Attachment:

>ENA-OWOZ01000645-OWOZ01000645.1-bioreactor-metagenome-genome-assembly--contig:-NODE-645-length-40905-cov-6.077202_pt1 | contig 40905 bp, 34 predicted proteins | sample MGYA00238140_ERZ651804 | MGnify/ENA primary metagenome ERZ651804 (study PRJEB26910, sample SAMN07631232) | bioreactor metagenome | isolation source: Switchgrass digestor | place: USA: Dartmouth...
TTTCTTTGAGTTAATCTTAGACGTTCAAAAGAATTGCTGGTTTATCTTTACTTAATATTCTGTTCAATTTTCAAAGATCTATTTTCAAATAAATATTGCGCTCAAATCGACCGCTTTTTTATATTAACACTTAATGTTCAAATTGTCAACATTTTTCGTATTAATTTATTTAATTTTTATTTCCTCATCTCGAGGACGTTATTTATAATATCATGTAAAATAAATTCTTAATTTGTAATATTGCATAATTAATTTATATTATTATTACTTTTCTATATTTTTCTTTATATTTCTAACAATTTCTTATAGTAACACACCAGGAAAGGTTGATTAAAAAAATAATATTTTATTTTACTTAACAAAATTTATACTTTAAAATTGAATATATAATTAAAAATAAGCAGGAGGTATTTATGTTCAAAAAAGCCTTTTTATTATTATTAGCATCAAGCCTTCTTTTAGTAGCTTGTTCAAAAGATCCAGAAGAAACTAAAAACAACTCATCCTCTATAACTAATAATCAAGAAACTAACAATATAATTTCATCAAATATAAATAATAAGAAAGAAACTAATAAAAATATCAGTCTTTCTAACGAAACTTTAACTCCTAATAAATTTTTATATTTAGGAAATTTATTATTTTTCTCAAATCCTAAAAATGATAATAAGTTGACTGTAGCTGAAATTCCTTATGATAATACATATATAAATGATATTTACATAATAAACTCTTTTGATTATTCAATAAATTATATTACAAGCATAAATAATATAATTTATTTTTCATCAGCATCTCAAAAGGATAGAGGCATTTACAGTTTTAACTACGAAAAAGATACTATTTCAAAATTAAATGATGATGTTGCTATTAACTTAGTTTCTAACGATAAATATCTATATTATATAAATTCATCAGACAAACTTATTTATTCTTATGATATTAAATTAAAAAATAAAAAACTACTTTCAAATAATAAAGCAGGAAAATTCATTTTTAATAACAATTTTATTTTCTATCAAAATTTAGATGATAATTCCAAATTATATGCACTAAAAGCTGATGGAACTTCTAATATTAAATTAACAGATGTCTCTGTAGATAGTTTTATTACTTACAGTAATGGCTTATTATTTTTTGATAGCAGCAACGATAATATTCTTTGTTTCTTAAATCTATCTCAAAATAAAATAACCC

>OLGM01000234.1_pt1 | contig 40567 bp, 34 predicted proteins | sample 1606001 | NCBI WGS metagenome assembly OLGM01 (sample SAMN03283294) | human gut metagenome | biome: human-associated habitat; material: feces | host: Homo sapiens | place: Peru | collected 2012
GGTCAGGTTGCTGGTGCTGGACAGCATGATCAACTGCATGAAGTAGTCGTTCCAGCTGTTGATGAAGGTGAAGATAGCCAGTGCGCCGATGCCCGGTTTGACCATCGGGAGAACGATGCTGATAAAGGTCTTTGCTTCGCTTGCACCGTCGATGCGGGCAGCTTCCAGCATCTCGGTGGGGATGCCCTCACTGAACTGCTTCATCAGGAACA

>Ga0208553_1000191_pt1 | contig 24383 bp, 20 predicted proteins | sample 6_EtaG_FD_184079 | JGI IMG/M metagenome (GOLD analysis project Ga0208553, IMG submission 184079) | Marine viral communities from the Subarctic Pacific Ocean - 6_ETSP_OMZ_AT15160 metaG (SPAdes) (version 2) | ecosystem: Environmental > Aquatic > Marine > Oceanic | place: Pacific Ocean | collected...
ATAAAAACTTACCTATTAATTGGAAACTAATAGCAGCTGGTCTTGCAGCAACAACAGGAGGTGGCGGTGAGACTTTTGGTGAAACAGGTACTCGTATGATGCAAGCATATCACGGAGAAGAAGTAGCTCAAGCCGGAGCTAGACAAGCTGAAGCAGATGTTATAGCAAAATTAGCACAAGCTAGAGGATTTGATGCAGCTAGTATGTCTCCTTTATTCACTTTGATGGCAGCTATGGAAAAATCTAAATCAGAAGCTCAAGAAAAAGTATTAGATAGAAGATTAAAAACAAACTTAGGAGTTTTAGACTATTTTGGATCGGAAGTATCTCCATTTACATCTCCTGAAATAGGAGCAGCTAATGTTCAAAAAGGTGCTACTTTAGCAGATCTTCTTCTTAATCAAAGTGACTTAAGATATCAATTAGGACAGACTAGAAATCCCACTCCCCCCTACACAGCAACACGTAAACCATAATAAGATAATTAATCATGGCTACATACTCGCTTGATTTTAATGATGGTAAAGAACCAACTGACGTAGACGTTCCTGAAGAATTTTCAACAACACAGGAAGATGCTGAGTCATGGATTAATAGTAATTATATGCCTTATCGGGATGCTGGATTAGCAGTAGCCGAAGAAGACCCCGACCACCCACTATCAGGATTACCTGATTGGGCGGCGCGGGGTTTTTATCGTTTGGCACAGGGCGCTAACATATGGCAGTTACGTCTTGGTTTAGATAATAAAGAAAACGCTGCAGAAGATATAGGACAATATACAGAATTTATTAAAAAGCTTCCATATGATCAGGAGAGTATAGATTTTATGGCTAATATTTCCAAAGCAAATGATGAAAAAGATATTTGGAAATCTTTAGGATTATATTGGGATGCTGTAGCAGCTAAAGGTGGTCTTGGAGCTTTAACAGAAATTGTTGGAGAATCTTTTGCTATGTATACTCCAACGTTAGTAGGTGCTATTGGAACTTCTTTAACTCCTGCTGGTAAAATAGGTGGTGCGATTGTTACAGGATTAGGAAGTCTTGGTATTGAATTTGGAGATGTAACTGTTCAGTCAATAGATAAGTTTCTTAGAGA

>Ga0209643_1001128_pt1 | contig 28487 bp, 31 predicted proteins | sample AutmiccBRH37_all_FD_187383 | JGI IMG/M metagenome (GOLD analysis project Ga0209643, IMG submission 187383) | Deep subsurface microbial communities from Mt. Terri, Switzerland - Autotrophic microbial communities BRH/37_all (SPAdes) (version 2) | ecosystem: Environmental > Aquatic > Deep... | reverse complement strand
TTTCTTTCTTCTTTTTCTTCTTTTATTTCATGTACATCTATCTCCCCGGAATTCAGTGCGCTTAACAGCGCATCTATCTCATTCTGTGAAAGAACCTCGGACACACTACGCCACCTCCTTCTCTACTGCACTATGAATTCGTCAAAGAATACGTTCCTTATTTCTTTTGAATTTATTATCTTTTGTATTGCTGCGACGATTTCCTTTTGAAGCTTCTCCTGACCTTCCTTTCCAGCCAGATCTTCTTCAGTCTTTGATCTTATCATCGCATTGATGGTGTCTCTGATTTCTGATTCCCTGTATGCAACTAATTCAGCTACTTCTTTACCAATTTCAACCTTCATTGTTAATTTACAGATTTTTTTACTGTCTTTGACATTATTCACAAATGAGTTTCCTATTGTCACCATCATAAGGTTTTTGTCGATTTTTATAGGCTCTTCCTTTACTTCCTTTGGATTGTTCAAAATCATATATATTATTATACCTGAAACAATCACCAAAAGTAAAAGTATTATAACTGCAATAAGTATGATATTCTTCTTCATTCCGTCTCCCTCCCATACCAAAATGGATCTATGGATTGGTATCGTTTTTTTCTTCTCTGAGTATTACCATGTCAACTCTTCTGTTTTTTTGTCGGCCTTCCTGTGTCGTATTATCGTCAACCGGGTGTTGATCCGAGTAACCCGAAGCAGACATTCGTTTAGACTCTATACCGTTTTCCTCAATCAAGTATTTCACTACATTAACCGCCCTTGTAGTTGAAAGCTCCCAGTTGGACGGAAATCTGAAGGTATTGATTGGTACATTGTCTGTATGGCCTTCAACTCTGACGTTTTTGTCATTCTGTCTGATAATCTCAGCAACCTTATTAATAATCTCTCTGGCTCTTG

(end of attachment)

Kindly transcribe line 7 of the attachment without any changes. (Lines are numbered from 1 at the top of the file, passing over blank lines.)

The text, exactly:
>Ga0209643_1001128_pt1 | contig 28487 bp, 31 predicted proteins | sample AutmiccBRH37_all_FD_187383 | JGI IMG/M metagenome (GOLD analysis project Ga0209643, IMG submission 187383) | Deep subsurface microbial communities from Mt. Terri, Switzerland - Autotrophic microbial communities BRH/37_all (SPAdes) (version 2) | ecosystem: Environmental > Aquatic > Deep... | reverse complement strand